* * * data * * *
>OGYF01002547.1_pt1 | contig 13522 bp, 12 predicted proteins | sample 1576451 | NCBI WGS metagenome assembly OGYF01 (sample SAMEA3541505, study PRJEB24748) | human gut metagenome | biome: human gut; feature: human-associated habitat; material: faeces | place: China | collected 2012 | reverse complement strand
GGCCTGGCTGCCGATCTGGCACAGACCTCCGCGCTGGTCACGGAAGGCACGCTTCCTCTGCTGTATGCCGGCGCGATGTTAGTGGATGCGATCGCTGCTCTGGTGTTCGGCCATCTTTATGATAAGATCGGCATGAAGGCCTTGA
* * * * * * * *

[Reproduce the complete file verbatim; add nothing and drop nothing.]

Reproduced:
>OGYF01002547.1_pt1 | contig 13522 bp, 12 predicted proteins | sample 1576451 | NCBI WGS metagenome assembly OGYF01 (sample SAMEA3541505, study PRJEB24748) | human gut metagenome | biome: human gut; feature: human-associated habitat; material: faeces | place: China | collected 2012 | reverse complement strand
GGCCTGGCTGCCGATCTGGCACAGACCTCCGCGCTGGTCACGGAAGGCACGCTTCCTCTGCTGTATGCCGGCGCGATGTTAGTGGATGCGATCGCTGCTCTGGTGTTCGGCCATCTTTATGATAAGATCGGCATGAAGGCCTTGA